B + B: What’s in a name? Would Nietzsche have been a raver? These two records and performers have no relationship whatsoever except they are both electronic music releases this season, and their names may seem a little similar. They couldn’t be more different in style. One a Polish-American producer (Bogdan Raczynski) and the other a sound artist hailing from North Macedonia (Boban Ristevski). A double-take, a tongue twister, split at birth? It’s likely none and all of the above – but there’s no familial relation as far as we’ve managed to detect. It seemed to make sense to clearly identify their differences (and if there may be any overlap). Shall we dive deeper or dig a larger trope hole to bury our head?
Bogdan Raczynski | Rave ‘Till You Cry
Disciples/Warp Records (2xLP/CD/DL)
From an artist who has barely been on the scene for nearly a dozen years this set is teeming with eighteen short tracks, all numbered and sequenced. His is a silkier sound than that of yore, more elongated and pondering, but encoded with all the resting rave face you could possibly hope for. There are plenty of tweeky electronics and old school 808 references, but there are as many glimpses of a stylistically sophisticated side that understands how ambient melody fits into the whole. Still, there are passages on 318 22t7 where the drum patchwork programs come off loosey-goosey and a bit too self-referential.
Raczynski offers the classic ‘Rephlex’ sound phasing synths and blurpy singular tonal effects together act as a tease. And yet on 329 15h he manages to through in the magical lil’ melodies that glistened on Björk‘s Debut. Retro arcade gaming systems are quoted here and there, but where this stands out most compellingly are in the percussive pockets such as the twitching jitters and murmuring brought forth on the enigmatic 332 23t422. Rave ‘Till You Cry truly comes off with smart sequencing, almot like one of those conceptual records where the tension builds through small plot points that don’t really make sense until you listen to the full longplayer. This is a smart device, and as such this recording, never for a second, gets repetitive or boring, whether the beats do or not – you crave more and more.
This has the groove of those so-called IDM records that people love or hate, but what puts it further on the meter of the former rather than the latter is its attention to a pure sweaty fun, it’s just an animated creation that sounds as though it could have been one of those lost gems from early cassette culture. If only 356 34h12 came out circa 1997 I might have a completely different record collection. It, like Rave ‘Till You Cry as a whole, is relentless in its pursuit of finding the space of hybrid between the past (210 31c22) and present in terms of style and experimentation beyond expectations and form. The ending 204 fr, a work of deep bellowing drone places us at sea, perfectly at the cusp, and likely the only crossover with what’s to come*.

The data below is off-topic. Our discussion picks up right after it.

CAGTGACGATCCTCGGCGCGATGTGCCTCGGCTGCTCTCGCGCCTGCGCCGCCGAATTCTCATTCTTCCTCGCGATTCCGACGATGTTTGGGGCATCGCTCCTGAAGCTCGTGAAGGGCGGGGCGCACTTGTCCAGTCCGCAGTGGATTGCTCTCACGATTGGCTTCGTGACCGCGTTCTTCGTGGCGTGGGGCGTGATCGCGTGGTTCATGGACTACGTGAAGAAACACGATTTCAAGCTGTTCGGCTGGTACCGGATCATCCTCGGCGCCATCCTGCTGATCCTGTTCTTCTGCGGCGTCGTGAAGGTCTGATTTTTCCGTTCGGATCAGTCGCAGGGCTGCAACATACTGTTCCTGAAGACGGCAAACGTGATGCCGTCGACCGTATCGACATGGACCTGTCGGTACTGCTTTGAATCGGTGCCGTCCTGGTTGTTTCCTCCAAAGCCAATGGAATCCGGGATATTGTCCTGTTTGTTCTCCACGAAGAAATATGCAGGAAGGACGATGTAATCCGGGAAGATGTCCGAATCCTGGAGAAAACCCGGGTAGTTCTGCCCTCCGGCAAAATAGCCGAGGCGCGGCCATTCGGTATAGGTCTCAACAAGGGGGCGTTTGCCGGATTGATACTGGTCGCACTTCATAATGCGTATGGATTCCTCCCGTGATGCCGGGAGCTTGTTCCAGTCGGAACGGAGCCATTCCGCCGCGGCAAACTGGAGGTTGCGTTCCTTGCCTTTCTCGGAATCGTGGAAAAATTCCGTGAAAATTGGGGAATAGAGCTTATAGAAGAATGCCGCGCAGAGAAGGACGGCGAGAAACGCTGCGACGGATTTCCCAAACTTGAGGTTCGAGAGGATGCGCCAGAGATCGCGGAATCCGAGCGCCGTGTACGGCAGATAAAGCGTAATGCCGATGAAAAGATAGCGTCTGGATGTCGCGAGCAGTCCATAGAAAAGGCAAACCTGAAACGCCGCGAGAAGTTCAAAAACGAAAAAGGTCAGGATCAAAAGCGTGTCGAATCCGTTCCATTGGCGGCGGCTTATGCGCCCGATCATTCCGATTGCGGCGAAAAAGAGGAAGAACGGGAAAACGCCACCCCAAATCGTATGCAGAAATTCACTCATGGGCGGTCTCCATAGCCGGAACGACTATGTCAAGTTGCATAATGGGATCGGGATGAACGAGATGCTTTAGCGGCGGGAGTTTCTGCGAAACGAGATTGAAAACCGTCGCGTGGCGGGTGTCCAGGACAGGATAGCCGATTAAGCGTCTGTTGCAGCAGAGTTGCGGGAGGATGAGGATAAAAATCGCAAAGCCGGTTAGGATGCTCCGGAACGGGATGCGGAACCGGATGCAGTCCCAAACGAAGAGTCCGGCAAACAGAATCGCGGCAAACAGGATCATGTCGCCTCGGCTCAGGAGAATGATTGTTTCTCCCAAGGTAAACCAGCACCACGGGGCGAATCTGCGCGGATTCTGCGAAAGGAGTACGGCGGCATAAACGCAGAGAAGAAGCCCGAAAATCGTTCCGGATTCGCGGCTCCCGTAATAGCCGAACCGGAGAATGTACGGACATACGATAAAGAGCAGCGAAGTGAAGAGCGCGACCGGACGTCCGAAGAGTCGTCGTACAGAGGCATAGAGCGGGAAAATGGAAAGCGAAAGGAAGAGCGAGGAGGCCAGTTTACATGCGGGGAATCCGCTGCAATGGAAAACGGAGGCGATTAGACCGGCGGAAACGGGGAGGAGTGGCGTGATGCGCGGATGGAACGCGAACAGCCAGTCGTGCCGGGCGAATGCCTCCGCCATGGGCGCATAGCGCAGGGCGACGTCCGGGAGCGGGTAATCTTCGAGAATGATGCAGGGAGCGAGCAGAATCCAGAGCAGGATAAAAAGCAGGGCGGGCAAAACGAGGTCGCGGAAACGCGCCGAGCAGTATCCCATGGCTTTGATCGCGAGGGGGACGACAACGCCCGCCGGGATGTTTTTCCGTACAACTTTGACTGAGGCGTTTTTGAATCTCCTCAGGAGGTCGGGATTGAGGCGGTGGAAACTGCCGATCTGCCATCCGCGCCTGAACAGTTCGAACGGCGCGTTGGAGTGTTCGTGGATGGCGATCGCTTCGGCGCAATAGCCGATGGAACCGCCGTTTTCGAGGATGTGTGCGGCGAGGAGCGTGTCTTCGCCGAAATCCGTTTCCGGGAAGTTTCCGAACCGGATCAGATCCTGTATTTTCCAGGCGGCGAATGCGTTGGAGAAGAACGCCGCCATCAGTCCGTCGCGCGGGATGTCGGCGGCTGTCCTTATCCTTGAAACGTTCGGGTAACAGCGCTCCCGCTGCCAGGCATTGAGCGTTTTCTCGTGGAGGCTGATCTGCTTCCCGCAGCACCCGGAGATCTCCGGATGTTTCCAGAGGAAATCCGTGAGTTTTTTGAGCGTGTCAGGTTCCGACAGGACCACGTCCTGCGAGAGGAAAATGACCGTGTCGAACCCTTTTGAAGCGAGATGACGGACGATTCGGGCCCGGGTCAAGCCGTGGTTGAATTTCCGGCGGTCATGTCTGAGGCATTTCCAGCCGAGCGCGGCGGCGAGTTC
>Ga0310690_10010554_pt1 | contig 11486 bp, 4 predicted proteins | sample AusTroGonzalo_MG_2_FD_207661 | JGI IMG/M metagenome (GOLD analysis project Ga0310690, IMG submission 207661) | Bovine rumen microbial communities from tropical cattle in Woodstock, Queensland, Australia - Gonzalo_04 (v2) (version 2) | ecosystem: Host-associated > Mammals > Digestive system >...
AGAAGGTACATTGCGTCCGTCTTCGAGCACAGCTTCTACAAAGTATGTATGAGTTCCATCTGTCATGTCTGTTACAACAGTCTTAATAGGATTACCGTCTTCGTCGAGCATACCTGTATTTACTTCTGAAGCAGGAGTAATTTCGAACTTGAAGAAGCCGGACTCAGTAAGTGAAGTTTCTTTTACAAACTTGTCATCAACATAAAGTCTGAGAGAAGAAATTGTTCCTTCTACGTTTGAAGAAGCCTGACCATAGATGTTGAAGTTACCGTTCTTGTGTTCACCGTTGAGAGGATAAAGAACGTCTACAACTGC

* see below
Boban Ristevski | When Nietzsche Wept/My Name Is Red
Drone Works International (DL)
* see above
Inspired by novels by Irvin D. Yalom and Orhan Pamuk here we have the new release by Boban Ristevski, When Nietzsche Wept/My Name Is Red. Broken into five parts and opening with a fusion of drone, toy music box melody and barely perceptible hiss. When Nietzsche Wept runs a full thirty-five minutes and boasts this perplexing cross between a playful and an aberrant side. This flexing of moods makes for polemic mix, a proverbial fish out of water here – the salmon swimming upstream. And this only becomes literal when waters cascade through. This is far from ambient and meditative – it’s more of a salad toss of the mind. And as the piece moves forward the modulating harmonic and the tranquil slowly part ways in the final ten minutes, eventually leaving you with less of a stream of consciousness and only a stream to contemplate.
As A Murder(er) opens there’s a jittering industrial drone of tempered accents at play. By imposing the most minor of layers Ristevski‘s sound becomes more dynamic, as if he is constructing a wall of sound, like whitenoise, in repetition. The volume grows until the initial jangle is instantly redirected towards a gently lapping of watery movements, finally into the ether of airy levitating drone. And just here on Cultural Layered Meanings is where his sound takes a lush turn. In the mix he has managed to fuse ambient textures with a jet-stream drone that then pairs and divides finer tones even further. It’s a deluge of hypnotic energy, alas it comes and goes in just seven minutes making way for the generator grind of The Voice Of Death. This noisy turn is the recording’s most blatantly muddy and post-industrial, the sequencing here seems off, but likely intentional given the dragging of the finale, The Color Of Red, which follows.
Of all the material here, the conclusion is its most organic, and it’s least sonic. Though as the composers intuitive nature starts to show its true colors, in the way in what dying layers fall away leaving room for new growth one starts to get the picture more fully. And though the mix may come off pixelated and quite awkward, it’s the most elemental workings that make their way, by force or otherwise, to the surface. It’s rough, it’s raw, it’s real – like nature’s wrath.